- To unmold, slide a thin knife around the cake edges. Release the sides of the springform pan. Refrigerate until serving.
- Prep Time: 1 hour
- Cook Time: 1 hour 15 minutes
- Category: Dessert
- Method: Oven
- Cuisine: Italian/American
Keywords: cheesecake, lemon, ricotta, mascarpone, make-ahead
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147 Comments on “Lemon-Ricotta Cheesecake”
Thanks for sharing this recipe! I wonder if you ended up trying this recipe without the water bath?
Sara, I have not! I’m too worried I’ll mess it up. I did some research — as in googled: Is a water bath necessary? — and found a lot research to suggest it’s a good idea. Cheesecake is so much work — it would be such a pain to end up with a curdled mess due to skipping the water bath.
Thanks for the quick reply, Ali! I am looking forward to trying this cheesecake. I made a New York-style cheesecake recently without a water bath, but I didn’t use ricotta, so that is probably the reason why it worked.
So interesting Sara! If you’ve had success, it might work. What I kept reading is that cheesecake “batter” is essentially a custard (milk + egg), which is why it needs the gentle heat of a water bath, but perhaps it doesn’t if you cook it slowly? I just would hate for you to waste ingredients.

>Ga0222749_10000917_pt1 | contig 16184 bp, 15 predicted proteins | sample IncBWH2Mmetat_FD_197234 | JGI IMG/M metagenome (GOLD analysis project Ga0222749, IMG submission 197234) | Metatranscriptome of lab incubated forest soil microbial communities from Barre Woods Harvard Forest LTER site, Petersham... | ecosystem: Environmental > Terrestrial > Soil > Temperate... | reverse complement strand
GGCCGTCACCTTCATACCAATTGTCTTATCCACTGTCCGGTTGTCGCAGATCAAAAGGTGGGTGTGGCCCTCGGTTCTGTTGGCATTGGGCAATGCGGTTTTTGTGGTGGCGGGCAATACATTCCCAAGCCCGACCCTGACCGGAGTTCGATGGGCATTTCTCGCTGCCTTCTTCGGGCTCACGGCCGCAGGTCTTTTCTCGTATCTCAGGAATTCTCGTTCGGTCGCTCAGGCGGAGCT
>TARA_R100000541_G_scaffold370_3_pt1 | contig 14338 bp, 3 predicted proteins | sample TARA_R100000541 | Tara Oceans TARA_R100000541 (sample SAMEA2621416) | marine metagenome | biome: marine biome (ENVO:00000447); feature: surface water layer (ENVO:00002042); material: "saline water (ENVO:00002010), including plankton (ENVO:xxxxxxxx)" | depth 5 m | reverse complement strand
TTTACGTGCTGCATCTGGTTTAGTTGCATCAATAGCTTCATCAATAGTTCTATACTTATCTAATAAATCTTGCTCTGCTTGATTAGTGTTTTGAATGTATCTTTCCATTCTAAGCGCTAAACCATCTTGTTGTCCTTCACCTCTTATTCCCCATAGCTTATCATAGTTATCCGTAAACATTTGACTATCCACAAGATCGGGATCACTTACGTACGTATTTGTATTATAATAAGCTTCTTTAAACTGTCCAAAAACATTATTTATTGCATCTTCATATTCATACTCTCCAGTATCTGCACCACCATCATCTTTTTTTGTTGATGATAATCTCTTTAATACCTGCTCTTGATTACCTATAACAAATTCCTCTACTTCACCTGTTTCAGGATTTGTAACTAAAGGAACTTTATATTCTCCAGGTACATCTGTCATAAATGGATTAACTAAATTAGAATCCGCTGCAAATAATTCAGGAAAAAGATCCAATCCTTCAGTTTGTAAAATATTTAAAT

It makes sense, Ali! I think I will first try the recipe as you posted it and, if it turns out well, I may try without the water bath next time. I will report back my experience if I end up doing it 🙂
Perfect, sounds great, Sara!
I decided to try this recipe. It is my very first time adding ricotta to a dessert.
I have to say im a little disappointed on the texture.
Is it supposed to feel like grainny or something?
I guess when i hear cheescake a think of something really smooth and creamy And this was just not it for this one. I have done many cheesecakes in my life safe to say that I have done many trial an error but with this recipe I felt the fear of a first time baker lol! Any solution to this or is it just the way it is with ricotta?
Hi Mara! Sorry to hear this. Yes, ricotta cheesecakes can be on the grainy side — they’re not smooth the way New York style cheesecakes are. Question: what type of ricotta did you use? And did you make any other changes?
I have to admit I use ricotta from the store which of course is not fresh.
But like you said the grainy factor should be normal because its ricotta.
I decided to make a lemon curd and it turned out exquisite! The more I ate it the more I loved it.
For the crust, my go to biscotti waffles mixed with graham crackers and a little bit of butter. I has always been a crowd favorite